The Department of Fish and Game’s (DFG) Division of Marine Fisheries (DMF), in partnership with The Nature Conservancy, will hold five public “Listening Sessions” this month to review newly proposed guidelines, solicit public comment and define the shellfish planting oversight process within the Commonwealth’s coastal waters.
“We believe that the public comments about our shellfish planting guidelines are critical to the successful development of a statewide policy that is good for public health, shellfishing and shellfish restoration efforts in the Commonwealth,” said DFG Commissioner Mary Griffin.
Shellfish planting is conducted to enhance natural shellfish resources, maintain commercial and recreational fisheries, restore historic populations no longer present, mitigate for adversely impacted stock and commercially produce shellfish by private aquaculture. To that end, DMF is developing shellfish planting guidelines for the state, outlining principles to which shellfish planting programs in Massachusetts should adhere.
“There is increasing interest in planting shellfish to improve water quality in degraded coastal waterbodies,” said DMF Director Paul Diodati. “DMF is interested in balancing the interest in shellfish restoration with the important goals of protecting human health and local shellfish stocks, and enabling opportunities for Massachusetts commercial and recreational shellfishermen.”
The Nature Conservancy is providing public outreach for this effort with assistance from a Massachusetts Bay Program grant.
“This effort is a significant step in recognizing the diverse cultural, economic and ecological benefits of shellfish resources in the Commonwealth,” said Wayne Klockner, executive director for The Nature Conservancy in Massachusetts.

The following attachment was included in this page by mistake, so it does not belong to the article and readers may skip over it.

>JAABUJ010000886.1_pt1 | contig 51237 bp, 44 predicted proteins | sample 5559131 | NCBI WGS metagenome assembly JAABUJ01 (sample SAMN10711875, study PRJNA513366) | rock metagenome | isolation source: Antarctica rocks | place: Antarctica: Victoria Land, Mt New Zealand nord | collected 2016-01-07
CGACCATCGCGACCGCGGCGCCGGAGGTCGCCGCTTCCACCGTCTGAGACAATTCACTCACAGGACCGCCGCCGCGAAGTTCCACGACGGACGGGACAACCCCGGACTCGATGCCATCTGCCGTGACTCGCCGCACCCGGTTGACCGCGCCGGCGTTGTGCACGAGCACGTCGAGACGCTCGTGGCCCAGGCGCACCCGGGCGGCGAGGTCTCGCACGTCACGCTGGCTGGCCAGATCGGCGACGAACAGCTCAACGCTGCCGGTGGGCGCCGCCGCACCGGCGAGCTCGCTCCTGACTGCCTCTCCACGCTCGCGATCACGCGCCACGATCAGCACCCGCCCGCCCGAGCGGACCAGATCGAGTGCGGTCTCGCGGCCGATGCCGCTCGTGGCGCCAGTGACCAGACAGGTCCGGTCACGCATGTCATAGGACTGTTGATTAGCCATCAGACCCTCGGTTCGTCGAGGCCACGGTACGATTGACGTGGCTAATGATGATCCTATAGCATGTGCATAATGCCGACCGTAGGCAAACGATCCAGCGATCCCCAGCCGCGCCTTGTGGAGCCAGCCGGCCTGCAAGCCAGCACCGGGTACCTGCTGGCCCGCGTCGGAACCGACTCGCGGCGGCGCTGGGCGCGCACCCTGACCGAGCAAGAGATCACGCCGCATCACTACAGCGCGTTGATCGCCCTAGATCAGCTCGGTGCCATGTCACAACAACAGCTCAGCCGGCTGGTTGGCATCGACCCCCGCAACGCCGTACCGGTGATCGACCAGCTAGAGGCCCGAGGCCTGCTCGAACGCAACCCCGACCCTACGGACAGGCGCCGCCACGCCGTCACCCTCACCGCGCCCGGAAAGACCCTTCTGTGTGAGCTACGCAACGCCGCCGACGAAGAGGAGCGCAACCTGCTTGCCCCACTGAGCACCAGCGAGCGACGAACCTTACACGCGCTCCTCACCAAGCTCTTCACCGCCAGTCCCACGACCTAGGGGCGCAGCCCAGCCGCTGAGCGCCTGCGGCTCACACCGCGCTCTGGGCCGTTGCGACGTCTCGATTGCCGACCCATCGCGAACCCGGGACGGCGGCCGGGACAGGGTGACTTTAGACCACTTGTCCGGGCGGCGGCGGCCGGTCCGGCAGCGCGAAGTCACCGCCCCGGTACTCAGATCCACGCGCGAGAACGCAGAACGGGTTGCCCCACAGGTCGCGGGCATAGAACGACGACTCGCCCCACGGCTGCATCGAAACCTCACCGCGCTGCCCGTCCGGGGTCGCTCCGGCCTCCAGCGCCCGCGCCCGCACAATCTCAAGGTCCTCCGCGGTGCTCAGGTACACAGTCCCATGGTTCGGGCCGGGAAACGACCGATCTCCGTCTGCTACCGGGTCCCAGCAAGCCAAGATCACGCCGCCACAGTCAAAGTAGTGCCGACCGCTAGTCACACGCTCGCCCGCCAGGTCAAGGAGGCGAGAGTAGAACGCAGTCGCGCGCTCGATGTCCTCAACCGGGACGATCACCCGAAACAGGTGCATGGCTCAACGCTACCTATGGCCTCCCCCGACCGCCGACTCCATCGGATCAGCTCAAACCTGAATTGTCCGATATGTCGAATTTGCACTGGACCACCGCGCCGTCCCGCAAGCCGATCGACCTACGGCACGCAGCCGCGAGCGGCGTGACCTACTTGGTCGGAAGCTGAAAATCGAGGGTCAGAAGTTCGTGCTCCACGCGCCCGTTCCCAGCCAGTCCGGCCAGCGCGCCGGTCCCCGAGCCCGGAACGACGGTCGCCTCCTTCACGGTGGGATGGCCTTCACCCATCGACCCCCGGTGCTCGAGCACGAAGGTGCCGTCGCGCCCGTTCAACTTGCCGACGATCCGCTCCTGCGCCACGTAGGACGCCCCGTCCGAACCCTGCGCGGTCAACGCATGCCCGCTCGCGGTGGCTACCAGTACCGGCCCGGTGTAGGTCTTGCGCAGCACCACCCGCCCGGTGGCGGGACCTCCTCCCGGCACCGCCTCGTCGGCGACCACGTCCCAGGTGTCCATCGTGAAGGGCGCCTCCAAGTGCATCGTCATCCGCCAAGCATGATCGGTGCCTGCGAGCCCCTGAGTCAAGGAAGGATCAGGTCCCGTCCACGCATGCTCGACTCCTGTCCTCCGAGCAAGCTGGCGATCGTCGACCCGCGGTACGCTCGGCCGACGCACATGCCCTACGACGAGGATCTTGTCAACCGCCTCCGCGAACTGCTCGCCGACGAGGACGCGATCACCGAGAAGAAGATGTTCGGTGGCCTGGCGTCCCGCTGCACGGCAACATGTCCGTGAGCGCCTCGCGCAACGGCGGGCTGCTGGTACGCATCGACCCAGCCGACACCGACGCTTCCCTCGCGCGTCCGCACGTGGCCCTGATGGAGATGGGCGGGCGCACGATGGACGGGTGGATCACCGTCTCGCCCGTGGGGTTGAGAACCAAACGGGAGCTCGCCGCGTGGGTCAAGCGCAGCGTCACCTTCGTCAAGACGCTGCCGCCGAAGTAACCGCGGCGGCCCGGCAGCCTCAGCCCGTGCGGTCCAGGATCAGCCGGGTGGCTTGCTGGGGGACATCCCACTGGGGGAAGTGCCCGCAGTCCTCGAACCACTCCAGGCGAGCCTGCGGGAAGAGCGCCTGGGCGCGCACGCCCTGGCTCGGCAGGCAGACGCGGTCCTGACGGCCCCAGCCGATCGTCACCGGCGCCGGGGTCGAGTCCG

DMF’s proposed guidelines apply to all types of shellfish planting, including shellfish propagation, enhancement, restoration, mitigation, and aquaculture in state waters. The guidelines aim to clarify and address considerations for review of shellfish planting projects to benefit project applicants, as well as local, state and federal resource and permitting agencies.
The schedule for the listening sessions is as follows:
September 8, 2011, 6-8 p.m.
DMF Annisquam River Marine Fisheries Field Station
30 Emerson Ave, Gloucester
September 13, 2011, 6-8 p.m.
UMASS – Boston Campus Center
100 Morrissey Blvd. Boston
September 15, 2011, 6-8 p.m.
Bourne High School Auditorium
75 Waterhouse Road, Bourne
September 20, 2011, 6-8 p.m.
Barnstable Town Hall
367 Main St. 2nd floor hearing Room, Hyannis
September 22, 2011, 6-8 p.m.
Wellfleet Senior Center
715 Old Kings Highway, Wellfleet
The Department of Fish and Game (DFG) is responsible for promoting the conservation and enjoyment of the Commonwealth's natural resources. DFG carries out this mission through land protection and wildlife habitat management, management of inland and marine fish and wildlife species, and ecological restoration of fresh water, salt water, and terrestrial habitats. DFG promotes enjoyment of the Massachusetts environment through outdoor skills workshops, fishing festivals and other educational programs, and by enhancing access to the Commonwealth's rivers, lakes, and coastal waters.
The Nature Conservancy is a leading conservation organization working around the world to protect ecologically important lands and waters for nature and people. The Conservancy and its more than 1 million members have protected nearly 120 million acres worldwide. Visit The Nature Conservancy on the Web at www.nature.org.